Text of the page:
How do you deal when stress does become an issue in your household?
This is still a learning process. The stress changes as your children age. When they were small, it was something as simple as saying to your spouse, “Hey, I’m going to breathe and walk around the block real quick — cover me.” When they were teenagers, the challenges became bigger, with bigger consequences. There were times when both my ex and I would have to call each other and say, “Would you mind taking (insert child’s name here) out for a soda? I need to regroup here.” I’m a big fan of stepping away to allow for a cooling off period. I’ve rarely seen a positive outcome emerge from an immediate reaction.

One of the new strategies I’m using is the idea that any unpleasant conversation with a close loved one should be accompanied by touch. By that, I mean holding a hand or something like that. I have read that it’s impossible to have a down and dirty battle with your spouse when you’re holding hands and I believe that’s true, although it might be VERY. FIRM. HANDHOLDING. The jury’s still out on that one. I’ll let you know.

What advice do you have for other blended families who feel like a peaceful family dynamic is out of reach?
Write it down! Journaling is a proven way to help you focus and be less reactive. I found that writing down what was really upsetting me served a number of purposes: First, I spilled out my anger in a format that didn’t cause lasting damage. After I wrote it down, I walked away. When I came back, I was able to decide whether this was something I really wanted to take on or not. If it was, I reread what I wrote and tried to articulate it in a more mature, less emotional way. If I didn’t think it rose to the level of addressing it, it was because rereading it had helped me to see that perhaps I might have overreacted or even fallen in the trap of responding to a trigger.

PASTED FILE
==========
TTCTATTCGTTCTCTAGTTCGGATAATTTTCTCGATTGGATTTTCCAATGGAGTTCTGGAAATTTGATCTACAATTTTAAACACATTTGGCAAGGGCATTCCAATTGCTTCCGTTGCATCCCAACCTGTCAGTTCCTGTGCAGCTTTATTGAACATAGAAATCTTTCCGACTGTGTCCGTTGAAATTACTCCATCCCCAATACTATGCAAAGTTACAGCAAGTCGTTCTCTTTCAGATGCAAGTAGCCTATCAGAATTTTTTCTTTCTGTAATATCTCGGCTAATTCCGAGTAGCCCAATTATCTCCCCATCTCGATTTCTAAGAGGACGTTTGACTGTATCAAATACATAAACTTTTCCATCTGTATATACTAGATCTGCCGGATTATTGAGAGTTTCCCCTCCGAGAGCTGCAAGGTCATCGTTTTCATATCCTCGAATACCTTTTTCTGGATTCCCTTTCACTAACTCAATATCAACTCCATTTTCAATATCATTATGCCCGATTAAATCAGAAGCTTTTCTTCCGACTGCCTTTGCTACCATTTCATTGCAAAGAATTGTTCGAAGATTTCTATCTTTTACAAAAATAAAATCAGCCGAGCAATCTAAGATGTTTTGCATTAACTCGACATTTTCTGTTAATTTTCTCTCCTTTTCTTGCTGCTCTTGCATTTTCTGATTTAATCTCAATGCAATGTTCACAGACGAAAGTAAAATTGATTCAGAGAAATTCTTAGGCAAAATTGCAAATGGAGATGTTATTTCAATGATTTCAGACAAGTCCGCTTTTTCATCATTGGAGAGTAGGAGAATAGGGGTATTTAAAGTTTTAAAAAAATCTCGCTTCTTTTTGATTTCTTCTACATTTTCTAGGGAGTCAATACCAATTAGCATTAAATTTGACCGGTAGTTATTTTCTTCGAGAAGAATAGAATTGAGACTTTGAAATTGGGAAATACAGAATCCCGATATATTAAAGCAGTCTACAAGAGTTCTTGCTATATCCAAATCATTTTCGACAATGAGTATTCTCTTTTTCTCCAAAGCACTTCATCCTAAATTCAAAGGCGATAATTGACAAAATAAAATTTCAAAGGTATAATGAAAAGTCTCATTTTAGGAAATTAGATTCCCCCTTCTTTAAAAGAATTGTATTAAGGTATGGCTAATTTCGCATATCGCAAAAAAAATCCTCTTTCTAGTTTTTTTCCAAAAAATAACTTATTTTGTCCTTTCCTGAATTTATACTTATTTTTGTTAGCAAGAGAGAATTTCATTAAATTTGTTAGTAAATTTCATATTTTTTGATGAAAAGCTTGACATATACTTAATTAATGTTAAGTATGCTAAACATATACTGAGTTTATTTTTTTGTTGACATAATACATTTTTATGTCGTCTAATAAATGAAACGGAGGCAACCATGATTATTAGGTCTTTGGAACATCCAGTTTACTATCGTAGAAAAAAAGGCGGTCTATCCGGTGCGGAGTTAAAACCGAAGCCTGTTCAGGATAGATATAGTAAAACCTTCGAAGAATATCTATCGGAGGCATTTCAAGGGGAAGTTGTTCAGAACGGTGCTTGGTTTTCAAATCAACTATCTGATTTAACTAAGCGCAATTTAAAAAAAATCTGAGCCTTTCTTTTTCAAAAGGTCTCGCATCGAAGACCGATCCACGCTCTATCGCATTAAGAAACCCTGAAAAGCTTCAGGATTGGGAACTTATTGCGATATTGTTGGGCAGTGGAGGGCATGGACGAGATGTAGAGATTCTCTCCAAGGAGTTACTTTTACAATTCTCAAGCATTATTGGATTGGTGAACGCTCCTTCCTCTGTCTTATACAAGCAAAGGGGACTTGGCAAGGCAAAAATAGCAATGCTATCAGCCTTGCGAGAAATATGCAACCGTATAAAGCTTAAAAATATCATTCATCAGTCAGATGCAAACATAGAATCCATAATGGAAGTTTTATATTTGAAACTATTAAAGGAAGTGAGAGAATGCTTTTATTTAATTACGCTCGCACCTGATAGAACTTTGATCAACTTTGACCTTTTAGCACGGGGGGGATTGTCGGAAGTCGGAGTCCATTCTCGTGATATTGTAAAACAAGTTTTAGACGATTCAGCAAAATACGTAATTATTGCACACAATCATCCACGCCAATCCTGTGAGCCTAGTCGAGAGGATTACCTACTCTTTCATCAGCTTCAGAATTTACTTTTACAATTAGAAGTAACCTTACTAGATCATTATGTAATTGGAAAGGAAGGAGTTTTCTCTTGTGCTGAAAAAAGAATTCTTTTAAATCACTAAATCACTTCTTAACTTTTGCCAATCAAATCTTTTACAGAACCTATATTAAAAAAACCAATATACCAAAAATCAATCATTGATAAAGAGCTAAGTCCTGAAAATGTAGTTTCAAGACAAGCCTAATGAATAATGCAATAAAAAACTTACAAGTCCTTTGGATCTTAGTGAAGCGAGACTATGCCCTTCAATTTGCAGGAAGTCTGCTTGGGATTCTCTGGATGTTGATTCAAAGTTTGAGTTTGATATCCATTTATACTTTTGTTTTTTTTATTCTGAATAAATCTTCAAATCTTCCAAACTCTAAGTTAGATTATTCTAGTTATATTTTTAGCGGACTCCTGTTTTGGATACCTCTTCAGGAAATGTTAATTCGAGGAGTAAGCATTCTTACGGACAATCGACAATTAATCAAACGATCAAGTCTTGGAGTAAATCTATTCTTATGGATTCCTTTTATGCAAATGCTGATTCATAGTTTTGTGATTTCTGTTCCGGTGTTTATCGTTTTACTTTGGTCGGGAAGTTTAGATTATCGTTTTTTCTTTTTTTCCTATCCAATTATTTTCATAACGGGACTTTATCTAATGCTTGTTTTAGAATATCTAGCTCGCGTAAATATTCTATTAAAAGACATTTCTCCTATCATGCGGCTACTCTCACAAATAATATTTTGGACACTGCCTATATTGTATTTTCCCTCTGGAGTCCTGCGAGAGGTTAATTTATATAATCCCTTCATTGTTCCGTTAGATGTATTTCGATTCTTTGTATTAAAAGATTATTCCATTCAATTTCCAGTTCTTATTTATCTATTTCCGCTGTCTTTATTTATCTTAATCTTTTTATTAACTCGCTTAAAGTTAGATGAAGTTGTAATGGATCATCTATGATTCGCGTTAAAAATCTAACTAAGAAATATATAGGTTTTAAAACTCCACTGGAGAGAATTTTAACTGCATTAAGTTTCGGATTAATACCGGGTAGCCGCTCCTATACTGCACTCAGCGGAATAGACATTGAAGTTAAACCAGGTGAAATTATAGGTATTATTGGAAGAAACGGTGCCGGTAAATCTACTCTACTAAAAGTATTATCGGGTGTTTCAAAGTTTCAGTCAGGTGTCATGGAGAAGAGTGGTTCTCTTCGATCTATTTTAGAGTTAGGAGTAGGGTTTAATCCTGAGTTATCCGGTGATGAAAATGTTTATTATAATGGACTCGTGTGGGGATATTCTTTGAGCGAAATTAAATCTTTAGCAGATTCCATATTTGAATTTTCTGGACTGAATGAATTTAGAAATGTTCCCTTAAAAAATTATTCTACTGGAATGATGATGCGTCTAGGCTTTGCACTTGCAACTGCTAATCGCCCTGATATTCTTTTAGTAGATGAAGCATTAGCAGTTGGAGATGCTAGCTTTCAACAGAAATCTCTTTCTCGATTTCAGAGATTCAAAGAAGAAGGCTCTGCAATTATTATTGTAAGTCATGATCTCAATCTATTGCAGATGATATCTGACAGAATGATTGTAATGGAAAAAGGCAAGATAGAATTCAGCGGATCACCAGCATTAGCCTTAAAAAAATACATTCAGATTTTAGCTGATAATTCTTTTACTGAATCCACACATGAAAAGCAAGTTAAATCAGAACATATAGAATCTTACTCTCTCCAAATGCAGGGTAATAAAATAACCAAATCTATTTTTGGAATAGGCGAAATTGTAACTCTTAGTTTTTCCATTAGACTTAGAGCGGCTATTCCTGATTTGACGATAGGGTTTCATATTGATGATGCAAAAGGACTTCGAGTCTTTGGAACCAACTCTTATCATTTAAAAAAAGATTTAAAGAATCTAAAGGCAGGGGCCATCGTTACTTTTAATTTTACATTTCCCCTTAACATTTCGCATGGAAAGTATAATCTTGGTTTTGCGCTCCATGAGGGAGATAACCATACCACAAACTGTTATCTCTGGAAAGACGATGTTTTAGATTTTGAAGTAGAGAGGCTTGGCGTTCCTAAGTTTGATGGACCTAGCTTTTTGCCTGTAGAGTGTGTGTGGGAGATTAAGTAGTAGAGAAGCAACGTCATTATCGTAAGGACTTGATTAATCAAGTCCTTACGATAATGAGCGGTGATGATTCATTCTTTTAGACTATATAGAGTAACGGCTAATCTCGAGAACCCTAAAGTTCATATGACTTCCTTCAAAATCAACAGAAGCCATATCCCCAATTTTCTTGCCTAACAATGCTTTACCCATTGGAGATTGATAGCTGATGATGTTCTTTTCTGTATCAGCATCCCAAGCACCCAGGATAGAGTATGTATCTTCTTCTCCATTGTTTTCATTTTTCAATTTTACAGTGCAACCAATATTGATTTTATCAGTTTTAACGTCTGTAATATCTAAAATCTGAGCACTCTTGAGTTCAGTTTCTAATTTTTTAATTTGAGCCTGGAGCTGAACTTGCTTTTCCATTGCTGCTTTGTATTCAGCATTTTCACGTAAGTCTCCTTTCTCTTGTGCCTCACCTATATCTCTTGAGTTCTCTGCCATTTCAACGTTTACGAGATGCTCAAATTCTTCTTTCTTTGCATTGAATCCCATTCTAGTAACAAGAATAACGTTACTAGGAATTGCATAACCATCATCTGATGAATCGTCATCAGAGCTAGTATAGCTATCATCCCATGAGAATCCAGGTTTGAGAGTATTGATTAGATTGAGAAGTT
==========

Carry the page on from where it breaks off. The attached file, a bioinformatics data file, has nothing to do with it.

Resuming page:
Another great thing about writing stuff down is that when you put behind you whatever’s getting you worked up, you can go back later and pat yourself and your family on the back when you realize that you’ve all gotten through it! I look back now on the journaling I did right after the divorce and realize that yes, it was hell for a while, but we never gave up and today, me, my ex, my husband and all of our combined kids can do goofy things like a week-long camping trip, which is what we did last year.

Yes, you read that right. We all went camping together. For a week, our little blended family caravan went tent camping up the West Coast. We even traded off kids occasionally on the road to mix things up. I knew we had made the right decision when I was awoken one night in my tent by loud belly laughs — it was my husband, my ex-husband, and our wonderful college-bound daughter sitting around the fire telling stories and laughing uproariously. I have never slept so well as I did that night in that campsite. Yes, peace is possible when you keep your eye on the prize!

  • Christine Moore
  •  Christine Moore

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About the Author:

Douglas P. Earl, Esquire brings over 24 years of experience to every family and criminal law case. He is a 1982 graduate of Villanova University. Upon graduation from Villanova University Mr. Earl worked as a tax auditor from 1983-1987 for the Multi-state Unit of the Massachusetts Department of Revenue where he audited Corporations in the New York area. This has given Mr. Earl invaluable experience in looking for records. He is a 1988 graduate of New York Law School. While attending law school, Mr. Earl continued working for the Massachusetts Department of Revenue until 1987. He then was an intern with the Kings (Brooklyn) County, New York District Attorney’s Office until his graduation from law school in 1988. He has handled family court matters is many difference counties across the state. Mr. Earl practices primarily in the area of Philadelphia, Delaware, Chester, and Montgomery Counties. He has handled matters as far away as Erie.